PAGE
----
Murderous music legend Phil Spector should be set free, according to the best friend of the woman he killed, Lana Clarkson. In a dynamite exclusive interview with RadarOnline.com, Irene "Punkin Pie" Laughlin said she was with doomed Clarkson just before she died, and insisted the legendary record producer is rotting in a cell on trumped-up charges
"I believe there is an innocent man sitting in prison," Laughlin told Radar. "There was never evidence to prove that Phil pulled the trigger! There was no evidence on him, there was no blood on him. How do you do that?"
Now, Laughlin has rocked Hollywood by claiming Spector's victim was suicidal over her fading acting career and she believes Clarkson pulled the fateful trigger herself. "Since day one I've been afraid that my girlfriend ended her life and shot herself," she said. "She pulled the trigger."
Clarkson was found dead inside Spector's mansion outside Los Angeles on the morning of Feb. 3, 2003. The 40-year-old blonde was slumped in a chair with a handbag around her shoulder, dead from a single gunshot to her mouth. Earlier that evening, Spector had picked up the struggling actress while she was working as a hostess in the VIP room at the House of Blues on Sunset Boulevard.
It was a job that Laughlin said drove her friend to the point of killing herself — as she learned during a disturbing phone call from Lana the day before her death, "She started bawling," recalled Laughlin, who Clarkson called "Dolly." "Lana said, 'Dolly, I can't take this two-faced f--king town anymore! I don't want to live! I'm going to get a gun, and I'm going to blow my f--king brains out!'"
Laughlin claimed she later told cops, "She was so depressed. She told me she was going to blow her brains out."
Because of that, she said, "I've been afraid that Spector's been innocent from day one. There's no evidence that he pulled the trigger.
Angry friends of Clarkson claimed Laughlin was paid off by the 75-year-old Grammy winner to declare his innocence. Laughlin, however, has suffered her own hardships. She has been diagnosed with lupus, and is on the verge of losing her home in Redondo Beach, Calif. "I've gone through a living hell because of this trial, and because my best friend died after telling me what she told me," Laughlin said. "But I still think Phil Spector deserves a new trial!"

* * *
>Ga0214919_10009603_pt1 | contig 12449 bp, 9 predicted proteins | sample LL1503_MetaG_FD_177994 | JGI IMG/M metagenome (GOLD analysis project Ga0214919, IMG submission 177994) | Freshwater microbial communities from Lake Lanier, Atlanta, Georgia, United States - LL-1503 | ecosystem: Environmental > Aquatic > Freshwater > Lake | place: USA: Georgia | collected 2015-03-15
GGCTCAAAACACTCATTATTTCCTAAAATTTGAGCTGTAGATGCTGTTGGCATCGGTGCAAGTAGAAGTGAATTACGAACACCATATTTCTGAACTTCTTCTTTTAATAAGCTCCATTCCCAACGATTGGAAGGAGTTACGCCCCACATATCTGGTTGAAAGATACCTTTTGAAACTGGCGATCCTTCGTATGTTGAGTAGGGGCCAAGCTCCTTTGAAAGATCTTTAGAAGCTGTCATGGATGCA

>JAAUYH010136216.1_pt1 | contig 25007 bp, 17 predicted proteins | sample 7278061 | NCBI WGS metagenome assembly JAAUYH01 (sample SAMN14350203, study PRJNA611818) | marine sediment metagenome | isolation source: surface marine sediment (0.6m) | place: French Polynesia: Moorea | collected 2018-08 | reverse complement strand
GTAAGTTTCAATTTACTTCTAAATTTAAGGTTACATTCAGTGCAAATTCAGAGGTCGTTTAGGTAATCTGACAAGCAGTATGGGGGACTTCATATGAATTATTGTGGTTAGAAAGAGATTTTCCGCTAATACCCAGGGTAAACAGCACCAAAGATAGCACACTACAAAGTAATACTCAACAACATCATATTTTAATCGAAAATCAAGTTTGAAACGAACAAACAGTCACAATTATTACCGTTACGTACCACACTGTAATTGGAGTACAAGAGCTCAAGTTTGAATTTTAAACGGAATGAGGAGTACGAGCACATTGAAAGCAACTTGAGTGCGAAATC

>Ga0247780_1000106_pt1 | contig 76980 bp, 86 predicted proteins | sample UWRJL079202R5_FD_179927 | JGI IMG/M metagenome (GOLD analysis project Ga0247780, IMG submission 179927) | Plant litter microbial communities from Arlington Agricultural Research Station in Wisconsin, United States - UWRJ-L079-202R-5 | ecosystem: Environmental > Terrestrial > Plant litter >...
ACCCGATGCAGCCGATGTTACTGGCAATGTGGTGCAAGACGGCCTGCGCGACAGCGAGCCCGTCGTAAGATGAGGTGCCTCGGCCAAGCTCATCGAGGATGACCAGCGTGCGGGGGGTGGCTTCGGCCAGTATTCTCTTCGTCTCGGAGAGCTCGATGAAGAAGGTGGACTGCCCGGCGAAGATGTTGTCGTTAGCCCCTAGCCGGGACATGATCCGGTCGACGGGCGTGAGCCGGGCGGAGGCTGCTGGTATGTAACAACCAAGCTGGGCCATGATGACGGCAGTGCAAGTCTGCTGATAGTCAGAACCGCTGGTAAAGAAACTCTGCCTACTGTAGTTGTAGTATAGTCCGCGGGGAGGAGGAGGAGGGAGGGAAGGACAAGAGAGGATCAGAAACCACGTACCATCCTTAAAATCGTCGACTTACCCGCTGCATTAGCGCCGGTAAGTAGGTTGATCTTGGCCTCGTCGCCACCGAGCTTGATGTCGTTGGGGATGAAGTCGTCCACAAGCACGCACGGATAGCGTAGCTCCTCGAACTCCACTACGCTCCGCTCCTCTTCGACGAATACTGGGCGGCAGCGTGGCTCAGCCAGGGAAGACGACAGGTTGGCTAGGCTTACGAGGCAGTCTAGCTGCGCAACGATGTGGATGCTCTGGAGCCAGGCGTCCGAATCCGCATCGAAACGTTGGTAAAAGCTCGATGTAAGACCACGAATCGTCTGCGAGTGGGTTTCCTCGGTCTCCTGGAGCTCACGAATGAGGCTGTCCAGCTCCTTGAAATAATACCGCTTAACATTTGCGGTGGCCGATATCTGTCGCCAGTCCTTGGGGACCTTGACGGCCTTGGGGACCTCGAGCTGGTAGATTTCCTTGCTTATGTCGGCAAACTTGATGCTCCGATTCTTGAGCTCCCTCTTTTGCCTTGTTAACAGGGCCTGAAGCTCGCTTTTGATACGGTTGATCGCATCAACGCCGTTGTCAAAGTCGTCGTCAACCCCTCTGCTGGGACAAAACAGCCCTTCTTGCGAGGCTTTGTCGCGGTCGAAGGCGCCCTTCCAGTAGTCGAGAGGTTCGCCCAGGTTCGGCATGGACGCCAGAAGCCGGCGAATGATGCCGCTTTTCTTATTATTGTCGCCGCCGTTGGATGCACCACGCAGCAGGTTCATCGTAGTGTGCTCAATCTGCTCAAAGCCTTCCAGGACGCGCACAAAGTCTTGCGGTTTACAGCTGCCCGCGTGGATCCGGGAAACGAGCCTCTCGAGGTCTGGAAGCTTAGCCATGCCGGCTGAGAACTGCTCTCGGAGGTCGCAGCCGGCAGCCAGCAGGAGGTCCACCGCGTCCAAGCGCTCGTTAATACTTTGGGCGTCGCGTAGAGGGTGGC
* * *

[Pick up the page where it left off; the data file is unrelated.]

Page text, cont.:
Indeed, Laughlin later testified in Spector's defense at trial, and recounted for Radar how she had witnessed Clarkson's downward spiral in the months before her death. Clarkson, who had small roles in Scarface and Fast Times at Ridgemont High, had gone through a series of failed auditions, often followed by pill-popping binges that triggered severe depression.
"For Lana, it was real difficult, because it was the first time in her life that she had to go and get a job," said Laughlin. "At first, she was really excited about working as a hostess … but two weeks after, it started weighing on her that she's now pulling out chairs for people who used to cast her in movies and commercials!" Clarkson was also recovering from a devastating mental breakdown suffered about a year before her death.
Laughlin, now 57, had even resorted to inviting Clarkson out to nightclubs so she could eat. The former L.A. club promoter also revealed she had seen Clarkson snorting cocaine and taking pills hours before she ended up being invited back to Spector's home.
Clarkson would soon learn of her friend's tragic death from Clarkson's mother. "When I heard there was a gunshot involved in the death," said Laughlin, fighting back tears, "all I could think about was Lana's phone call — and 'dear God, oh no!'" Spector — who oversaw hits for The Beatles and Cher — is serving 19 years to life in prison.
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